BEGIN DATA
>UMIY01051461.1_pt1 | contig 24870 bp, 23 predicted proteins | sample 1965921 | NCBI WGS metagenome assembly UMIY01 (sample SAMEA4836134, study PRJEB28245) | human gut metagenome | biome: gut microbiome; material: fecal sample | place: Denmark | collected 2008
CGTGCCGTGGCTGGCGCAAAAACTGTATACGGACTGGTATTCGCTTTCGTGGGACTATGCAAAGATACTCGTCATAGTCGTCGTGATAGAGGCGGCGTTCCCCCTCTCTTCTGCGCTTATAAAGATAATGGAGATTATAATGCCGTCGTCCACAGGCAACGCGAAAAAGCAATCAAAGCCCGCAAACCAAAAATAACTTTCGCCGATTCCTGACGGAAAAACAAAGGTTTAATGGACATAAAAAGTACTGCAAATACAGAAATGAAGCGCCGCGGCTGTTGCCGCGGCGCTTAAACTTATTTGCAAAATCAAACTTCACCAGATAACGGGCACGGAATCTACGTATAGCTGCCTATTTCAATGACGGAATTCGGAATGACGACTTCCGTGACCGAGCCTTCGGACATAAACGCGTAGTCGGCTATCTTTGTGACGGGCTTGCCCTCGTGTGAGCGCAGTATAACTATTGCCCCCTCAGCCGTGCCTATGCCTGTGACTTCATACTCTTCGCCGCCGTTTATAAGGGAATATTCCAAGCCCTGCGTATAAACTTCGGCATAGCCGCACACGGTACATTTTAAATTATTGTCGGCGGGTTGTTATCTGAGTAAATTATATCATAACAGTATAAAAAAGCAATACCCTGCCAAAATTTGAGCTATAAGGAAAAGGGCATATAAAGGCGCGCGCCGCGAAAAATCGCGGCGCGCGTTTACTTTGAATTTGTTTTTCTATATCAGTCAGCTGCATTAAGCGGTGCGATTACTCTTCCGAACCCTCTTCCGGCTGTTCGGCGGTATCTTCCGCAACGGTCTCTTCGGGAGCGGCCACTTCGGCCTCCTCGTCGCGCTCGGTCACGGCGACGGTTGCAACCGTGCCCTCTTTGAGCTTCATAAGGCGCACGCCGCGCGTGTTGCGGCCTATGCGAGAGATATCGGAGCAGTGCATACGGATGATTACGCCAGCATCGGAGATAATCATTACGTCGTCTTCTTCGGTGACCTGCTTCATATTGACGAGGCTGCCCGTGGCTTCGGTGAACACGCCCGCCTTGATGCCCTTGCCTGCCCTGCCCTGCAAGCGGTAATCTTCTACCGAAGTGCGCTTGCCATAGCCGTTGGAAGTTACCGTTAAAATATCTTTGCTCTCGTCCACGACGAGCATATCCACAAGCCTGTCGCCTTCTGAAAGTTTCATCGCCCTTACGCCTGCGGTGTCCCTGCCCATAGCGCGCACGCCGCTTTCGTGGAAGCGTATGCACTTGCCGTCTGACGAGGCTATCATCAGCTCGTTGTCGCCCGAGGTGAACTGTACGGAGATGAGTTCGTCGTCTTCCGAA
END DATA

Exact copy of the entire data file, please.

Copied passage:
>UMIY01051461.1_pt1 | contig 24870 bp, 23 predicted proteins | sample 1965921 | NCBI WGS metagenome assembly UMIY01 (sample SAMEA4836134, study PRJEB28245) | human gut metagenome | biome: gut microbiome; material: fecal sample | place: Denmark | collected 2008
CGTGCCGTGGCTGGCGCAAAAACTGTATACGGACTGGTATTCGCTTTCGTGGGACTATGCAAAGATACTCGTCATAGTCGTCGTGATAGAGGCGGCGTTCCCCCTCTCTTCTGCGCTTATAAAGATAATGGAGATTATAATGCCGTCGTCCACAGGCAACGCGAAAAAGCAATCAAAGCCCGCAAACCAAAAATAACTTTCGCCGATTCCTGACGGAAAAACAAAGGTTTAATGGACATAAAAAGTACTGCAAATACAGAAATGAAGCGCCGCGGCTGTTGCCGCGGCGCTTAAACTTATTTGCAAAATCAAACTTCACCAGATAACGGGCACGGAATCTACGTATAGCTGCCTATTTCAATGACGGAATTCGGAATGACGACTTCCGTGACCGAGCCTTCGGACATAAACGCGTAGTCGGCTATCTTTGTGACGGGCTTGCCCTCGTGTGAGCGCAGTATAACTATTGCCCCCTCAGCCGTGCCTATGCCTGTGACTTCATACTCTTCGCCGCCGTTTATAAGGGAATATTCCAAGCCCTGCGTATAAACTTCGGCATAGCCGCACACGGTACATTTTAAATTATTGTCGGCGGGTTGTTATCTGAGTAAATTATATCATAACAGTATAAAAAAGCAATACCCTGCCAAAATTTGAGCTATAAGGAAAAGGGCATATAAAGGCGCGCGCCGCGAAAAATCGCGGCGCGCGTTTACTTTGAATTTGTTTTTCTATATCAGTCAGCTGCATTAAGCGGTGCGATTACTCTTCCGAACCCTCTTCCGGCTGTTCGGCGGTATCTTCCGCAACGGTCTCTTCGGGAGCGGCCACTTCGGCCTCCTCGTCGCGCTCGGTCACGGCGACGGTTGCAACCGTGCCCTCTTTGAGCTTCATAAGGCGCACGCCGCGCGTGTTGCGGCCTATGCGAGAGATATCGGAGCAGTGCATACGGATGATTACGCCAGCATCGGAGATAATCATTACGTCGTCTTCTTCGGTGACCTGCTTCATATTGACGAGGCTGCCCGTGGCTTCGGTGAACACGCCCGCCTTGATGCCCTTGCCTGCCCTGCCCTGCAAGCGGTAATCTTCTACCGAAGTGCGCTTGCCATAGCCGTTGGAAGTTACCGTTAAAATATCTTTGCTCTCGTCCACGACGAGCATATCCACAAGCCTGTCGCCTTCTGAAAGTTTCATCGCCCTTACGCCTGCGGTGTCCCTGCCCATAGCGCGCACGCCGCTTTCGTGGAAGCGTATGCACTTGCCGTCTGACGAGGCTATCATCAGCTCGTTGTCGCCCGAGGTGAACTGTACGGAGATGAGTTCGTCGTCTTCCGAA